Despite a patient attitude, the plumber had to preview the job. As he was a professional he was able to avoid outright mocking my lack of knowledge about our house. For that I will give him a great Yelp review.

The final major act of analyzing uncertainty came when we purchased a new mattress. We arrived at the store on a Saturday after lunch and planned on taking our time to make a purchase. We lay on so many beds I began to doubt what felt comfortable. I realize there is no right answer, but we ended up moving from a firm mattress to a medium one. So far so good, I’m sleeping well. 

I suppose the big life lesson from all of this is try to have some self-confidence and do the best you can – hardly a respite from a myriad of nagging doubt, but sometimes we get lucky.

Tuesday, December 17, 2013

Bad Hebrew Video A Refreshing Reminder To Speak More

I was with a friend recently who suggested I speak more Hebrew. I believe he meant around the house, or with him, as a way to keep in practice.

The thought churned away in my head for far too long. When such is the case the original intent of the idea becomes hopelessly convoluted or just lost.

Somehow in my mind I felt I needed to make a Hebrew language video. So here it is:

Monday, December 16, 2013

The Kid's Backpack Weighs a Ton -- Glad It's On Wheels For Her Sake

This really heavy backpack may contain the following:

  • Glue sticks
  • Scissors (blunt ended for younger kids, pointed for older ones)
  • Ballpoint pens
  • No. 2 pencils 
  • Colored pencils
  • A pencil sharpener 
  • A large pink eraser 
  • Water-based markers
  • A four-ounce bottle of white glue
  • Highlighters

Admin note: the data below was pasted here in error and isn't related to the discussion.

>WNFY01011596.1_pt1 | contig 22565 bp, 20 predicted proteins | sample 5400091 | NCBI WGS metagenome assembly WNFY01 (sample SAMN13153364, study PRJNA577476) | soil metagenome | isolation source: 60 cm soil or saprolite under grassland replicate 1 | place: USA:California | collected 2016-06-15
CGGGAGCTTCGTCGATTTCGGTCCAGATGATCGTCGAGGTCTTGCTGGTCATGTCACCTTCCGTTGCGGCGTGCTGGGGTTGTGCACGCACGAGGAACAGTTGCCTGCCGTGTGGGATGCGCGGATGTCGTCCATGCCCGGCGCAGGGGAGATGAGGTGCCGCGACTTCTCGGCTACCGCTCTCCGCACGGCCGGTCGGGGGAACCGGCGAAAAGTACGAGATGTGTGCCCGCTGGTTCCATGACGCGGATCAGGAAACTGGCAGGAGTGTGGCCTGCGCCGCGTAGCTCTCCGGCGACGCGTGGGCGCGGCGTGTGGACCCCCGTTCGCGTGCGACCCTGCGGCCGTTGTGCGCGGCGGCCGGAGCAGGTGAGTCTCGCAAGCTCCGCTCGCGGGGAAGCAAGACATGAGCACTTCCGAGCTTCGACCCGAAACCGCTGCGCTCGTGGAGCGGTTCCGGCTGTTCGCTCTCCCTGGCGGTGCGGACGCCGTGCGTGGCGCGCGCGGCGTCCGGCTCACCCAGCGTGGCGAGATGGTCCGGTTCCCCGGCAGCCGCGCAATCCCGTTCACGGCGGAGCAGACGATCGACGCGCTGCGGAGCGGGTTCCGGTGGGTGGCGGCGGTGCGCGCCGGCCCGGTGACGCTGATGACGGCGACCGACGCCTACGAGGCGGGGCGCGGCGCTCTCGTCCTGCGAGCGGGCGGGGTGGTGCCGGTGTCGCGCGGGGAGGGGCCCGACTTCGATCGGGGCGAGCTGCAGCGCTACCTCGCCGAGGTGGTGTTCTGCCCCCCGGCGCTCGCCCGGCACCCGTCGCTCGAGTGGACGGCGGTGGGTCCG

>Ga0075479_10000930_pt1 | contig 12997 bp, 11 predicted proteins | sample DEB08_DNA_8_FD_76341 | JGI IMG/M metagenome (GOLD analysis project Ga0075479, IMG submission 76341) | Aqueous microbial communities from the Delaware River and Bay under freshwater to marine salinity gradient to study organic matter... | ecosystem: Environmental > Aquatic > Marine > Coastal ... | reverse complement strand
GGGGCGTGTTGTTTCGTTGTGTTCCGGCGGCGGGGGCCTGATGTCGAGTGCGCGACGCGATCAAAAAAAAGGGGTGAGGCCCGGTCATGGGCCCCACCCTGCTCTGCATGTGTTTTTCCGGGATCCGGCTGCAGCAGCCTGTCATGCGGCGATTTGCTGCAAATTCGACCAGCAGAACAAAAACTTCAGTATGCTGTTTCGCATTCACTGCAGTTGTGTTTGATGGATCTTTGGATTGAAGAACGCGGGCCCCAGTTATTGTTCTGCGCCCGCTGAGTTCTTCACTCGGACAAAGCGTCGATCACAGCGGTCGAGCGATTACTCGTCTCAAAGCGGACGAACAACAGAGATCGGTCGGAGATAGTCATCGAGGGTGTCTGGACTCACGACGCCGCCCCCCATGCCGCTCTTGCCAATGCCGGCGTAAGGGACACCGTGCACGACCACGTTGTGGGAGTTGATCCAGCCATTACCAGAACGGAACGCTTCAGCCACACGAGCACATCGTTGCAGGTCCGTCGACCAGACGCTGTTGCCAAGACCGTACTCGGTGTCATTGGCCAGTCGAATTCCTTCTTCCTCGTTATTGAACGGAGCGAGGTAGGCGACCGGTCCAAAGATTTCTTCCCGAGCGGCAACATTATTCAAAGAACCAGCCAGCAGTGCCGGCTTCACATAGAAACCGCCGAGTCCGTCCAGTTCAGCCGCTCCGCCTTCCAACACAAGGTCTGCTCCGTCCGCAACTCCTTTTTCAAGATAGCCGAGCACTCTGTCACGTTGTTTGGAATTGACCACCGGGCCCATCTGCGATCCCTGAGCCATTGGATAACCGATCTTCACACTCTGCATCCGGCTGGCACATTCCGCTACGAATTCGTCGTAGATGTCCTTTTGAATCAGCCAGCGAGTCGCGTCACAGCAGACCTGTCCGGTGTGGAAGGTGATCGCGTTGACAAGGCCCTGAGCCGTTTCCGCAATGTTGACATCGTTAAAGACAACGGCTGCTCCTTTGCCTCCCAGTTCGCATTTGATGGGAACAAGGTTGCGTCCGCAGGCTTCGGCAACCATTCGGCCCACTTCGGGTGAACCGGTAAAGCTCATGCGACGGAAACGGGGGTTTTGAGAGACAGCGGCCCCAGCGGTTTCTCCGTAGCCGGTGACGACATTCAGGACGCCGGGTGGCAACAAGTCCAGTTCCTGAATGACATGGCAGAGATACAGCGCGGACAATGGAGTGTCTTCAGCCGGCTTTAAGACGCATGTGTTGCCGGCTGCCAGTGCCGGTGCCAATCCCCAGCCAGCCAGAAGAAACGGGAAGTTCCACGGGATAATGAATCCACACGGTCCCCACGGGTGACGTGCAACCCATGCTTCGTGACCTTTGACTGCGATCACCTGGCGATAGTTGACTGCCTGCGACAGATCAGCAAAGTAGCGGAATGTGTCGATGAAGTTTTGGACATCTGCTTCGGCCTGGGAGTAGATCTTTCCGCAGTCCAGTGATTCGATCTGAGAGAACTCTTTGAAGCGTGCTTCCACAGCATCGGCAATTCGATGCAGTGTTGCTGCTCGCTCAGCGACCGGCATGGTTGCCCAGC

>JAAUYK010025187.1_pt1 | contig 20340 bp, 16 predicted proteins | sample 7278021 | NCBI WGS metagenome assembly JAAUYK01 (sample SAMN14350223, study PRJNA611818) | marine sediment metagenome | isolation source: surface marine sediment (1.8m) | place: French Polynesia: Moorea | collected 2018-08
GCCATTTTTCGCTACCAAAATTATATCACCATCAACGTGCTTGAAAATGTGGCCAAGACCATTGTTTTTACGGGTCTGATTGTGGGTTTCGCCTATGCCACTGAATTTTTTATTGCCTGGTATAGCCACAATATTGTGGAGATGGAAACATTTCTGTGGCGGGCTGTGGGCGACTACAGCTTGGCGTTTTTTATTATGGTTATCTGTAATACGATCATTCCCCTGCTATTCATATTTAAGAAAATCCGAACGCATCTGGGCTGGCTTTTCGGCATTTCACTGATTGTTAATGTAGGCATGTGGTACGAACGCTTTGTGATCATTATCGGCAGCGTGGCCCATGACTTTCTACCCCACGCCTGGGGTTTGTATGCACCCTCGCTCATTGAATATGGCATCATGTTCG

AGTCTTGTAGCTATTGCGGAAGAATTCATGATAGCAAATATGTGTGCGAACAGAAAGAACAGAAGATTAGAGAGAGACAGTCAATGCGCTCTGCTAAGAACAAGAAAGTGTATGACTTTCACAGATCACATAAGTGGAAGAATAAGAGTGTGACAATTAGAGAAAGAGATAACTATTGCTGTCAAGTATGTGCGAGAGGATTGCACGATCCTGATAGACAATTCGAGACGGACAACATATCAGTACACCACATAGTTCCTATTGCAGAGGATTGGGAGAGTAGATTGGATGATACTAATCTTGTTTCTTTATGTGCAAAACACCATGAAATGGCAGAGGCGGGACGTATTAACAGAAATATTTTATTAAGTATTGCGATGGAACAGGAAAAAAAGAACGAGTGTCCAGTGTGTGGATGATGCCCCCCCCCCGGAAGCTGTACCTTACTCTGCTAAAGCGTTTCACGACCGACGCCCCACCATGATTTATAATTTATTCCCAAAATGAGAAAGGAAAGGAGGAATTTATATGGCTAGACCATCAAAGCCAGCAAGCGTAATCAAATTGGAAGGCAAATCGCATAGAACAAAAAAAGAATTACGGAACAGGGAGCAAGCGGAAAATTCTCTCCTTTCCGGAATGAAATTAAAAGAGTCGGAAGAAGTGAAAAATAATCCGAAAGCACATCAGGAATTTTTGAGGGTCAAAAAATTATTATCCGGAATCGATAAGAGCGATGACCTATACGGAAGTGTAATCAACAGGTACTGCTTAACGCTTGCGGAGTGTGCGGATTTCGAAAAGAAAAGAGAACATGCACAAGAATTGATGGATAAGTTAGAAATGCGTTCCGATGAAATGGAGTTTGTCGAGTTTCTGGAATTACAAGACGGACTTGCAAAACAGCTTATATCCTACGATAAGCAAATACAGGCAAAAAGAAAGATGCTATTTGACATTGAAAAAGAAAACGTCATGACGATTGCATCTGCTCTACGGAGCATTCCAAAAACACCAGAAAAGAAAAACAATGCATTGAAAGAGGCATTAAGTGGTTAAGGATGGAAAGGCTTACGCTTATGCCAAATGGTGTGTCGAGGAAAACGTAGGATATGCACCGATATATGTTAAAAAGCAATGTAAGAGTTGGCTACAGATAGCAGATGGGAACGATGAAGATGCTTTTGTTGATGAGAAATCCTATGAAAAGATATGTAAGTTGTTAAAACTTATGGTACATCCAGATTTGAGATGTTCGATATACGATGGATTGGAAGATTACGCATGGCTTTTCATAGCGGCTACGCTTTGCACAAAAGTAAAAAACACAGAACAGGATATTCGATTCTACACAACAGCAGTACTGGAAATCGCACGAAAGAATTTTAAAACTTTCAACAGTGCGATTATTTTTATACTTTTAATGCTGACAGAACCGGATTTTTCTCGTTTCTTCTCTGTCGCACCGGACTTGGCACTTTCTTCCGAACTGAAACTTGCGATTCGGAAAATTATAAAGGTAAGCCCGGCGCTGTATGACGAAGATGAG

• Spiral-bound or composition notebooks
  • A three-ring binder
  • Loose-leaf notebook paper  
  • Pocket folders  
  • Printer paper and ink cartridges  
  • A ruler with English and metric measurements
  • Scotch tape
  • A stapler
  • Map (with protective case)
  • Compass
  • GPS
  • Sunscreen
  • Lip balm
  • Sunglasses
  • Jacket, vest, pants, gloves, hat\
  • Headlamp or flashlight (plus spare)
  • Extra batteries
  • Waterproof container
  • Extra day's supply of food
  • Water bottles or Hydration system
  • Trekking poles
  • Insect repellent
  • Headnet
  • Toilet paper
  • Hand sanitizer
  • Two-way radios
  • Cell or satellite phone
  • Energy food (bars, gels, chews, trail mix)
  • Energy beverages or drink mixes
  • Lunch
  • Cups
  • Long-sleeve T-shirt
  • Long underwear
  • Hat, cap or headband (synthetic or wool)
  • Gloves or mittens
  • Insulating fleece jacket (or vest) and pants
  • Boots or shoes suited to terrain
  • Socks (synthetic or wool)
  • Bit of moss
  • A twig
  • String
  • Many graphic novels

Friday, December 13, 2013

Grapefruit and Justin Beiber Provide Grist For Musical Comedy

Blogging tip: When the photo or footage is ordinary hit the "weird" button and call it artistic expression.
Yeah, it's Friday. End of a long week and I got nothing. So what does the self-proclaimed blog Czar of a quarter of this home do?

He takes a quotidian video sequence from a few months ago and gussies it up for mass consumption.

Director's note: "Grapefruit Beiber" is the story of struggling young artists who stake out their own space in the media landscape, borrowing from those who currently inhabit the public consciousness.

Thursday, December 12, 2013

Sherlock Cumberbatch New Role Model For Daughter

"I need to know what bruises form in the next twenty minutes. A man's alibi depends on it. Text me."

This past week the Daughter has enjoyed the BBC’s updated take on Arthur Conan Doyle's beloved mystery tales in “Sherlock.”

The star is Benedict Timothy Carlton Cumberbatch, who modestly truncates his name to Benedict Cumberbatch to make it more accessible for Americans, who still snigger anyway. 

The eccentric sleuth , now more snarky, more eccentric than ever, prowls the streets of modern-day London in search of clues. At his side is flatmate Dr. John Watson, fresh from the war in Afghanistan.

Watson updates Sherlock’s blog, inviting criminals to go tete-a-tete with the tightly wound Sherlock. Modern media platforms and mobile devises figure prominently in several of the episodes. Dr. Watson is the one who handles the firearms in the rare moment when such is needed.

I suspect the main attraction for the daughter is the rapid-fire and caustically acerbic wit emitted from Cumberbatch’s pursed lips. 

Beats “My Little Pony” by a whopping  12 parsecs.